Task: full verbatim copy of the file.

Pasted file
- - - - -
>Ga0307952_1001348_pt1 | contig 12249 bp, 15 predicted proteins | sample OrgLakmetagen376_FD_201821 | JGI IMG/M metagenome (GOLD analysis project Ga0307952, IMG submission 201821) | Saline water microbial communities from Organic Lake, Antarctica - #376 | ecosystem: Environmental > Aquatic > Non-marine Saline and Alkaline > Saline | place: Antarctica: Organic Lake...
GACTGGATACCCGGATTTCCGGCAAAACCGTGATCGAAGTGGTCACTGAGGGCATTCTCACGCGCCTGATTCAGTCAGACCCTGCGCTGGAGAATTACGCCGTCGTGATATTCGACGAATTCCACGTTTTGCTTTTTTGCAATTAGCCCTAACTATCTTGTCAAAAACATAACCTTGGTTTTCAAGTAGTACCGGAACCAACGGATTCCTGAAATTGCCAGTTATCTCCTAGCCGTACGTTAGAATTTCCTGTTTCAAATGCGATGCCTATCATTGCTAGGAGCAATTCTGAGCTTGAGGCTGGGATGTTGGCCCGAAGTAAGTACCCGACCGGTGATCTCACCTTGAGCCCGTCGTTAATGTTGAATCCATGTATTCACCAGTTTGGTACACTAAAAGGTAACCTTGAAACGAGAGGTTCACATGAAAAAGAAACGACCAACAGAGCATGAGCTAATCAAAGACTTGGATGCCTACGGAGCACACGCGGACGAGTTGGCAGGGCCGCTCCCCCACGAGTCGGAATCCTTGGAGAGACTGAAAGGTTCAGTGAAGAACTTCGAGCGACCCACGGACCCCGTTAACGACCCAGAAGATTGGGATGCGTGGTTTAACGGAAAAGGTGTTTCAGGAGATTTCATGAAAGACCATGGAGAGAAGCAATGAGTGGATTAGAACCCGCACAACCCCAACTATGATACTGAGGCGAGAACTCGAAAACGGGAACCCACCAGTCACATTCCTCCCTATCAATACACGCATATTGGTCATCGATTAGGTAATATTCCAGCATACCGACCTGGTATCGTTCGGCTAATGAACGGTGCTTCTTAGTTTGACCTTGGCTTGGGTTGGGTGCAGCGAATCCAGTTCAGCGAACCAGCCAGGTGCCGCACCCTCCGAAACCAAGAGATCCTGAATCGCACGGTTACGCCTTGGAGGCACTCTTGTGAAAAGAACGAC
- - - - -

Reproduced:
>Ga0307952_1001348_pt1 | contig 12249 bp, 15 predicted proteins | sample OrgLakmetagen376_FD_201821 | JGI IMG/M metagenome (GOLD analysis project Ga0307952, IMG submission 201821) | Saline water microbial communities from Organic Lake, Antarctica - #376 | ecosystem: Environmental > Aquatic > Non-marine Saline and Alkaline > Saline | place: Antarctica: Organic Lake...
GACTGGATACCCGGATTTCCGGCAAAACCGTGATCGAAGTGGTCACTGAGGGCATTCTCACGCGCCTGATTCAGTCAGACCCTGCGCTGGAGAATTACGCCGTCGTGATATTCGACGAATTCCACGTTTTGCTTTTTTGCAATTAGCCCTAACTATCTTGTCAAAAACATAACCTTGGTTTTCAAGTAGTACCGGAACCAACGGATTCCTGAAATTGCCAGTTATCTCCTAGCCGTACGTTAGAATTTCCTGTTTCAAATGCGATGCCTATCATTGCTAGGAGCAATTCTGAGCTTGAGGCTGGGATGTTGGCCCGAAGTAAGTACCCGACCGGTGATCTCACCTTGAGCCCGTCGTTAATGTTGAATCCATGTATTCACCAGTTTGGTACACTAAAAGGTAACCTTGAAACGAGAGGTTCACATGAAAAAGAAACGACCAACAGAGCATGAGCTAATCAAAGACTTGGATGCCTACGGAGCACACGCGGACGAGTTGGCAGGGCCGCTCCCCCACGAGTCGGAATCCTTGGAGAGACTGAAAGGTTCAGTGAAGAACTTCGAGCGACCCACGGACCCCGTTAACGACCCAGAAGATTGGGATGCGTGGTTTAACGGAAAAGGTGTTTCAGGAGATTTCATGAAAGACCATGGAGAGAAGCAATGAGTGGATTAGAACCCGCACAACCCCAACTATGATACTGAGGCGAGAACTCGAAAACGGGAACCCACCAGTCACATTCCTCCCTATCAATACACGCATATTGGTCATCGATTAGGTAATATTCCAGCATACCGACCTGGTATCGTTCGGCTAATGAACGGTGCTTCTTAGTTTGACCTTGGCTTGGGTTGGGTGCAGCGAATCCAGTTCAGCGAACCAGCCAGGTGCCGCACCCTCCGAAACCAAGAGATCCTGAATCGCACGGTTACGCCTTGGAGGCACTCTTGTGAAAAGAACGAC